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Speaking to Bright Blue, the independent think tank for liberal conservatism, the Secretary of State for Transport, Grant Shapps MP, has challenged those who blame the rise in energy prices and the cost of living on green measures to transition to net zero. 

Bright Blue interviewed the Transport Secretary as part of the new edition of its Centre Write magazine, entitled Favourable climate?, released today, on the theme of delivering and building on the decarbonisation commitments made at COP26 to get to net zero. In the interview, Mr Shapps commented: 

“We need to combat the idea that it costs you money to go green. It doesn’t need to, and in fact, it can actually be good value for money as well.

“There’s a lot of pressure at the moment on energy bills and we know they’re very high. When you shift your tariffs to a zero-carbon tariff, you might think it is going to cost you more. In fact, it’s very easy to find some of the best and cheapest tariffs on the market which happen to be the ones that come from renewables and nuclear, not from fossil fuels.”

He pointed to the example of electric cars:

“They are still a bit more expensive to buy, but I was out looking at cars the other weekend with my wife, and the price differential is really coming close. Once you factor in relatively little servicing as well, EVs compete. I’ve had my car for two and a half years, it’s never been in for service. I’ve had no engine oil changes, no petrol, far fewer parts to go wrong, no road tax, no Ultra Low Emission Zone charges in London, or wherever else new schemes are coming into place.”

The Transport Secretary attributed the broad cross-party consensus on climate action to the UK’s greater acceptance of scientific evidence compared to other countries:

“One of the things we do pretty well in the UK is actually following the scientific evidence! I don’t know if this is because we’re perhaps the most pluralist country in the world or, because we’ve always had a very strong science base since the Enlightenment… We’ve just been more willing to accept the scientific evidence than other countries that are less science-oriented. Extraordinary numbers of Americans believe that there’s mystical power in crystals, or trees, or those kinds of things. There are genuine powers in trees, of course: they suck up carbon dioxide. British people might read their horoscopes, but they understand that there isn’t actually a connection between the horoscope and what happens in your real life.”

He continued:

“I don’t believe that China and other countries are going to sit on their hands. China is going great guns with the electrification of cars, because they never led in internal combustion engine vehicles, they jumped at it and they’re starting to export … Batteries come from there, and they are going to be doing their bit on this faster than most people appreciate.”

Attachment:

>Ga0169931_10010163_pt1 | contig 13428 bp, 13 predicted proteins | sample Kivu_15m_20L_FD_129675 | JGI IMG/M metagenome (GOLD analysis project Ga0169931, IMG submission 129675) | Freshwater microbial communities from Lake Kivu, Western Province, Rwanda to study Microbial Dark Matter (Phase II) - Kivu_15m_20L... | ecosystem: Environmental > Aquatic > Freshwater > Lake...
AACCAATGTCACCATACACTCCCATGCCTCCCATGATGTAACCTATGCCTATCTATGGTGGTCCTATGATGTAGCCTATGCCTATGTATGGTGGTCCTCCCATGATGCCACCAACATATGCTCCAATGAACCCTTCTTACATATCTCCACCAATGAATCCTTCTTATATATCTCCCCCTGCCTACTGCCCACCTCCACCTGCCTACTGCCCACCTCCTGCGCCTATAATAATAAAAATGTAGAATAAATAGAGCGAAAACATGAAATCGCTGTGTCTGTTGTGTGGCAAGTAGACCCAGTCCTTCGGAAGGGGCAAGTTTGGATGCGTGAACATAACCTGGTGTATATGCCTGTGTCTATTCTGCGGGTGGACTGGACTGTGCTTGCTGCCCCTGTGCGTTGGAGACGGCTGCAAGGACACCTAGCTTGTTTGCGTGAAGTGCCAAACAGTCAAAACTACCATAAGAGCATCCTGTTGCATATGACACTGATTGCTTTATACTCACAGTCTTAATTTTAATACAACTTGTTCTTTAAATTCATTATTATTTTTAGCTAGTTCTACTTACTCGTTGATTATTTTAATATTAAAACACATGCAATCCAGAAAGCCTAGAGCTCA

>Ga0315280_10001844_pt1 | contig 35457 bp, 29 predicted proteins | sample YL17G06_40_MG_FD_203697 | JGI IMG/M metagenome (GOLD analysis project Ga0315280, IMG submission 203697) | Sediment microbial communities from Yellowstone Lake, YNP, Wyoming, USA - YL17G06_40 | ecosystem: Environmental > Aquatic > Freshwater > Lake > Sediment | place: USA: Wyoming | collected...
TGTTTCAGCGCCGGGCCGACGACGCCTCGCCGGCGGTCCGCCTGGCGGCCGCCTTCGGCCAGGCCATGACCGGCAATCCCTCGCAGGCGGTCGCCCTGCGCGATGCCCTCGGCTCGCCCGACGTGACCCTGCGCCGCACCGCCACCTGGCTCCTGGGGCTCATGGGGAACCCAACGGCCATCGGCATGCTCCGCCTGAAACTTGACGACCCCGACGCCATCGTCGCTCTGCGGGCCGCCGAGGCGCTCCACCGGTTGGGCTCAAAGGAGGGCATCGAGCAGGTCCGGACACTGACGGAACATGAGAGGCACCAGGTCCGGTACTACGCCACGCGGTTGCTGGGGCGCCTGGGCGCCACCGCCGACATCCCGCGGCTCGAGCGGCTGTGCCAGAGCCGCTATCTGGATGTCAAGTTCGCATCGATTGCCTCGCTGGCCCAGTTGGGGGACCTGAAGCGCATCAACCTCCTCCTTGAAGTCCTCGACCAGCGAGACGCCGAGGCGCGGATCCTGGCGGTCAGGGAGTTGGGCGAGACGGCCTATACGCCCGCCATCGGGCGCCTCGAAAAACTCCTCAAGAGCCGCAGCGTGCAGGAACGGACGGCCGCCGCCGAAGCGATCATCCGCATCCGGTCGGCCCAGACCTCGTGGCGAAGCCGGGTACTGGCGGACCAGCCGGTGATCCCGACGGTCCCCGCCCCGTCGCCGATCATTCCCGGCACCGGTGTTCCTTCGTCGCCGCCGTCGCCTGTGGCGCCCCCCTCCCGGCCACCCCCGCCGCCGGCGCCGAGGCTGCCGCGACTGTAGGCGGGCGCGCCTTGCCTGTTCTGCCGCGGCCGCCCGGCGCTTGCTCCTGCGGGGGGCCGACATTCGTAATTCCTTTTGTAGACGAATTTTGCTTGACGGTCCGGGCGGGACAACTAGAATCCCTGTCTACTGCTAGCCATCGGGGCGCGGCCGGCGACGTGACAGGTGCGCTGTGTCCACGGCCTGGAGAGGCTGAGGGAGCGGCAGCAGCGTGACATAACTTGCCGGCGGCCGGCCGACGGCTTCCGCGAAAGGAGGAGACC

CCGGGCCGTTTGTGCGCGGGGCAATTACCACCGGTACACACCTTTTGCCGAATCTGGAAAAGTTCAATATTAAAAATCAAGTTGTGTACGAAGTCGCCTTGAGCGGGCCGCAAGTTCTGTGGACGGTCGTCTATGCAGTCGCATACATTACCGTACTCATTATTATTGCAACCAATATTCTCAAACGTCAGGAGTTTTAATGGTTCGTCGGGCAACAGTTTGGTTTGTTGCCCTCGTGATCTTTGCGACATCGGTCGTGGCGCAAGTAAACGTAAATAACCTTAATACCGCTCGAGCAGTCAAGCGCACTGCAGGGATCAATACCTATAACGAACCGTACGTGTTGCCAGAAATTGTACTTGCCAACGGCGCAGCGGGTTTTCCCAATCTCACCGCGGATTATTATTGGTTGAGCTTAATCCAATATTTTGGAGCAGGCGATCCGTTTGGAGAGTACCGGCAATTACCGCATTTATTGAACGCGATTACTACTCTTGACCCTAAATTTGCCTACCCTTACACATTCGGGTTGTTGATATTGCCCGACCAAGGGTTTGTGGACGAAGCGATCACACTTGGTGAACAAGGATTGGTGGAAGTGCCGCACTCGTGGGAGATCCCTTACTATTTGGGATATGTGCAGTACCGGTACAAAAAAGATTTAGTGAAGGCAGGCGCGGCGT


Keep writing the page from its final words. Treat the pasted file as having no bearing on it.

In his article for Centre Write, Jonathan Gullis MP, Co-Chair of the Coalfield Communities APPG, explained why levelling up and net zero are complementary agendas:

“To enable development of these technologies and deliver our net zero target, we need a workforce that has the necessary skills. Net zero industries, like the offshore wind sector, offer opportunities for job creation and industry growth, but it won’t be possible without the right training schemes in place now. By 2030 the UK will need 170,000 more workers to qualify for jobs in these industries each year. 

“This jobs boom could be transformational for Red Wall areas that have historically been affected by factory closures, and been dependent on carbon-intensive industries. For places like Stoke-on-Trent, the transition to a new low-carbon model could require not just new training, but extensive retraining. Government-backed ‘skills bridges’ that support retraining through targeted programmes, apprenticeships, and short-term work placements would help those who have been affected by the transition to find new work. This would complement the welcome steps the Government is already taking by including net zero and nature as priorities for local skills plans in the Skills Bill.”

In his article for Centre Write, Sir Robert Buckland QC MP, former Lord Chancellor, emphasised the conservative tradition of government intervention in the market:

“Where necessary, government should intervene if that has the effect of rebalancing things in favour of us, the citizens. The market, like government, should be our servant, not our master. We should remind ourselves that as Conservatives, our traditions descend from Shaftesbury and Disraeli, not from Gladstone. Our long history of success emanates from intervention aimed at protecting the individual from unrestricted forces; the elevation of the condition of the people, to use Disraeli’s famous phrase.”

This edition of Bright Blue’s Centre Write magazine also includes contributions from the Chair of the Climate Change Committee, Lord Deben, the General Secretary of the Trades Union Congress, Frances O’Grady, the Director of the Centre for Labour & Social Studies, Ellie Mae O’Hagan, the Director of Corporate Affairs at Legal & General, John Godfrey, and many more.